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Stock futures are flat when investors assess the economy that resumes in the midst of civil unrest



Stock futures dropped overnight on Monday as investors struggled with civil unrest around the country as states try to reopen the economy from the coronavirus pandemic.

Futures at the Dow Jones Industrial Average traded 100 points lower. The S&P 500 futures fell by 0.3%, while the Nasdaq 100 futures fell by about 0.2%.

In a last-minute address from the White House Monday night, President Donald Trump said he will deploy the military if states and cities failed to stop the demonstrations. Futures fell when Trump spoke.

“I mobilize all federal and local resources, civil and military, to protect the laws that follow Americans,”

; Trump said. “If a city or state refuses to take the measures necessary to defend the lives and property of their residents, I will distribute the United States military and quickly resolve the issue for them.”

The stock market has largely ignored the unrest until now, but that could change if investors believe the protests would continue during the summer, disrupting states’ plans to reopen and damage consumer confidence.

“Good news about vaccines helped stocks in May, but US-China relations and civil unrest could steal the limelight in June,” said Lori Calvasina, RBC’s head of US equity strategists, in a note. “The S&P 500 remains very news-driven.”

New York Governor Andrew Cuomo announced that New York City will be on exit Monday night starting at 11 a.m. and will last until 11 p.m. 5 Tuesday to curb protests. Similar exit procedures were introduced in cities across the country in an effort to dissolve mass gatherings.

The market rose slightly on the first day of June after monthly gains. Dow rose 90 points on Monday following a 4.2% gain in May and an 11% rally in April. At the same time, the S&P 500 climbed about 0.3% after winning 4.5% in May and 12.6% the month before.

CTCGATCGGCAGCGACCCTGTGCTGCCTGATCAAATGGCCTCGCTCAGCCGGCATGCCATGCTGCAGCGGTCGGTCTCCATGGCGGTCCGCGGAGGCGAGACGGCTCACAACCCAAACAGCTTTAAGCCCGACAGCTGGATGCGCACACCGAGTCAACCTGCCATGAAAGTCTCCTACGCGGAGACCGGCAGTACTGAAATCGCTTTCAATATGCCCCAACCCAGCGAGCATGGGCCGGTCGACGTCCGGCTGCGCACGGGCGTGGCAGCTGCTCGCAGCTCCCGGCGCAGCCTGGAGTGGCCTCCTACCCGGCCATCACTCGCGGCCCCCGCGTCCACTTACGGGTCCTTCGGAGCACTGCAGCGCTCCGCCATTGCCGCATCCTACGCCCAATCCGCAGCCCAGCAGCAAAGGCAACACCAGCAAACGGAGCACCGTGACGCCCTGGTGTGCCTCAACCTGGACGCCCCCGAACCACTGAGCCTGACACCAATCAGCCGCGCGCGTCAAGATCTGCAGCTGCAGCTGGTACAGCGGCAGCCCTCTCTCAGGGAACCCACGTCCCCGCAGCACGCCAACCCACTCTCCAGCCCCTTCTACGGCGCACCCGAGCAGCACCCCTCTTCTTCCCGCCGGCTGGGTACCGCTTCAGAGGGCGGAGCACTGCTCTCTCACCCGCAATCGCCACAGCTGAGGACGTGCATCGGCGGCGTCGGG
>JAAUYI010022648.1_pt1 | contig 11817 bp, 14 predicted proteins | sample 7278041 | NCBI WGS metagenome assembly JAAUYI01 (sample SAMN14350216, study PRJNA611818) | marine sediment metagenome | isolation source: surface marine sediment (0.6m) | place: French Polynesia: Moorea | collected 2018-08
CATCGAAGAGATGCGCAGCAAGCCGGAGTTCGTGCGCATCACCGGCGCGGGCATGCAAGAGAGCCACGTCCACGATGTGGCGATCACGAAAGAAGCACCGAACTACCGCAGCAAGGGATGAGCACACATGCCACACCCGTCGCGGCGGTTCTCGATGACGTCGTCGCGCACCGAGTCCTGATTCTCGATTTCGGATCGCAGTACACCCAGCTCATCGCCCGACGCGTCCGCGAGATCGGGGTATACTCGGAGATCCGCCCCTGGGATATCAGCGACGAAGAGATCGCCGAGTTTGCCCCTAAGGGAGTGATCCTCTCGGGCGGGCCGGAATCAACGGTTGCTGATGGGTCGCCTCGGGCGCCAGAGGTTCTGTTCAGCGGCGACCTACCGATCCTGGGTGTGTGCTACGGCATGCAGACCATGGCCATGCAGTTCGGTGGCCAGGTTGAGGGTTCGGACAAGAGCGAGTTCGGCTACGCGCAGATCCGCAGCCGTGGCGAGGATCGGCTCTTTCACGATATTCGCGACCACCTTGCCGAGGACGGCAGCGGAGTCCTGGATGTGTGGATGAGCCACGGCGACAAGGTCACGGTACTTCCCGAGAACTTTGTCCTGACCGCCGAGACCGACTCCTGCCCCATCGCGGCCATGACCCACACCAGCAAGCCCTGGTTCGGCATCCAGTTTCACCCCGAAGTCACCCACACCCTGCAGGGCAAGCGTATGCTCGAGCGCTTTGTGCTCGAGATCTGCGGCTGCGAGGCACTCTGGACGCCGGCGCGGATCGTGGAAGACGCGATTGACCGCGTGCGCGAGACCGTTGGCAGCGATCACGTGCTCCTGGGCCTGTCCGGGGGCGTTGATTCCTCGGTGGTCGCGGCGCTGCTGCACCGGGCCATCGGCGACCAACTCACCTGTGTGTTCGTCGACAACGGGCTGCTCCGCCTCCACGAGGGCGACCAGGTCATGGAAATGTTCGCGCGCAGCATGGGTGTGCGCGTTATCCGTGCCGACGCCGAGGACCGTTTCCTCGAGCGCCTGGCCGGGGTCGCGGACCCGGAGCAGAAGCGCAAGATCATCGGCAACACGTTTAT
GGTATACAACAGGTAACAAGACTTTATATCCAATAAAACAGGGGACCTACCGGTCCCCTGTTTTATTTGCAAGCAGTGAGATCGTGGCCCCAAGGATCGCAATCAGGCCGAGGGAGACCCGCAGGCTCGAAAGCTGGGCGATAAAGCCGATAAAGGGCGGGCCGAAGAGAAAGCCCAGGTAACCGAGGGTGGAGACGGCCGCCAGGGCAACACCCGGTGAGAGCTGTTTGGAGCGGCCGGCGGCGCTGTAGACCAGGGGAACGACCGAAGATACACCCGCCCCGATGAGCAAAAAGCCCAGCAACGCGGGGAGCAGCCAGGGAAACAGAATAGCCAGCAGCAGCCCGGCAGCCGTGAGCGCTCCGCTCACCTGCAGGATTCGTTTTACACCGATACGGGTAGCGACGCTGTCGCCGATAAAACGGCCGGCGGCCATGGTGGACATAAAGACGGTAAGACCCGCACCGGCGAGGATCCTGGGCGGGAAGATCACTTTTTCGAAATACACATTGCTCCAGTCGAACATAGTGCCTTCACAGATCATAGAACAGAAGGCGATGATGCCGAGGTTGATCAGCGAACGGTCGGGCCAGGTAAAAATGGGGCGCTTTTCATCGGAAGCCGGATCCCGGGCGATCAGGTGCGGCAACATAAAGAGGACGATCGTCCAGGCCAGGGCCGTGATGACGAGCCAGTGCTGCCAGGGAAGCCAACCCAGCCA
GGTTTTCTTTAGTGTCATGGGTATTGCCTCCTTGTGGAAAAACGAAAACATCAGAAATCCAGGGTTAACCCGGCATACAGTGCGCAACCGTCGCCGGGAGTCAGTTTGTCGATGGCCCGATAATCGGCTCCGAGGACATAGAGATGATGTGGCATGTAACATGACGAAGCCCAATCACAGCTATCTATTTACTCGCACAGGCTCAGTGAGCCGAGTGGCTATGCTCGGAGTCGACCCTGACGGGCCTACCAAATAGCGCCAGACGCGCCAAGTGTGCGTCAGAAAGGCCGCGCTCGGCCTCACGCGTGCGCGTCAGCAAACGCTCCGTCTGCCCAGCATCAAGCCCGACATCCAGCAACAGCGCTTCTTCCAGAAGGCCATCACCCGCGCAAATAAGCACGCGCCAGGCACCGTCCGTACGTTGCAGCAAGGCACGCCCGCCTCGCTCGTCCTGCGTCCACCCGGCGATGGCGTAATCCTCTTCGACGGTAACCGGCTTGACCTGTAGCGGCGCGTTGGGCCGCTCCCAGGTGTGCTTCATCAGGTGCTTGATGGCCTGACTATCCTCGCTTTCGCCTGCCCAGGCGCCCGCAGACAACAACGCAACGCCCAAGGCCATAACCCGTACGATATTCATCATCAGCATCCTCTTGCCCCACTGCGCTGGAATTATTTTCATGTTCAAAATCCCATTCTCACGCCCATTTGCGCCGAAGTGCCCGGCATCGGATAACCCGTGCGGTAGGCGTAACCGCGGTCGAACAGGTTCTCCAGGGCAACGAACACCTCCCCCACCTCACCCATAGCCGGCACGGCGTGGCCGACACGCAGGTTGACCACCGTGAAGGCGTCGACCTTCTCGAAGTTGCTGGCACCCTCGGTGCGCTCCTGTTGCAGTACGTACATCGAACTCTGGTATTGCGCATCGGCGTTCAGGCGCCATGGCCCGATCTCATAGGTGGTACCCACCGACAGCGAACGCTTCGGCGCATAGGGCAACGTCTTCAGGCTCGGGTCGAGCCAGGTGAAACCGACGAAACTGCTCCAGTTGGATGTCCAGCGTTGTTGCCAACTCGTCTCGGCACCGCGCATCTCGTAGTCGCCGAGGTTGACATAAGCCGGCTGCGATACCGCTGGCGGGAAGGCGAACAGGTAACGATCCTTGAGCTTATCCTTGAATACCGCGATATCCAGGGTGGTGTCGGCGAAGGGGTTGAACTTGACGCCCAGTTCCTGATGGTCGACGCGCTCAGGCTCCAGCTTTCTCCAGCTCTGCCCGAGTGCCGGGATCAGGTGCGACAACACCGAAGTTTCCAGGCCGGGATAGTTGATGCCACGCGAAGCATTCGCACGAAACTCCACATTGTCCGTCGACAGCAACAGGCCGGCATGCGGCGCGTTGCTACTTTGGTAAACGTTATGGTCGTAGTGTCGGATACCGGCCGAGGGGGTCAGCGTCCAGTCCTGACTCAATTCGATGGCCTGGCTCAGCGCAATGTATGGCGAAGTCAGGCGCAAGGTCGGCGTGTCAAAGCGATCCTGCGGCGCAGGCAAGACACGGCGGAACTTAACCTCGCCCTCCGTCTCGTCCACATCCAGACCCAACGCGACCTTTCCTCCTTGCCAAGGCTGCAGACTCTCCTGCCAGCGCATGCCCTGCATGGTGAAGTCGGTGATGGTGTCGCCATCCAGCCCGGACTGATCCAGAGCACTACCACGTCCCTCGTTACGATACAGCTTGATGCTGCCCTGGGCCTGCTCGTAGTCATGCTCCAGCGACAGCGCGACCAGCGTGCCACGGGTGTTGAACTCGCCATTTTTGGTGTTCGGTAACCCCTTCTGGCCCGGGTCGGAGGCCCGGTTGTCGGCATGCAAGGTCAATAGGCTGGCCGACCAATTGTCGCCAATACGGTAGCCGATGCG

Investors continued to focus on progress in economic reopening, by offering shares by airlines, retailers and cruise ship operators. However, many on Wall Street became concerned that rising risks of racial strife and tensions in the US-China could reverse the market’s huge comeback.

Tensions with China continued to decline as the country asked state-owned companies to stop buying soybeans and pork from the United States, Reuters reported Monday. The move came after Trump said he would take steps to revoke Hong Kong’s favored trade status, in response to a controversial new security law passed by China’s parliament.

“The link between equities and the economy created a great deal of concern among some investors,” Jeff Buchbinder, stock strategist for LPL Financial, said in a note. “At the same time, resumption optimism and massive stimulation overshadowed some concerns over a second wave of COVID-19 infections and rising tensions between the United States and China.”

As of Monday, the S&P 500 has bounced about 39% of its low in March, sitting about 10% during its record high set in February.

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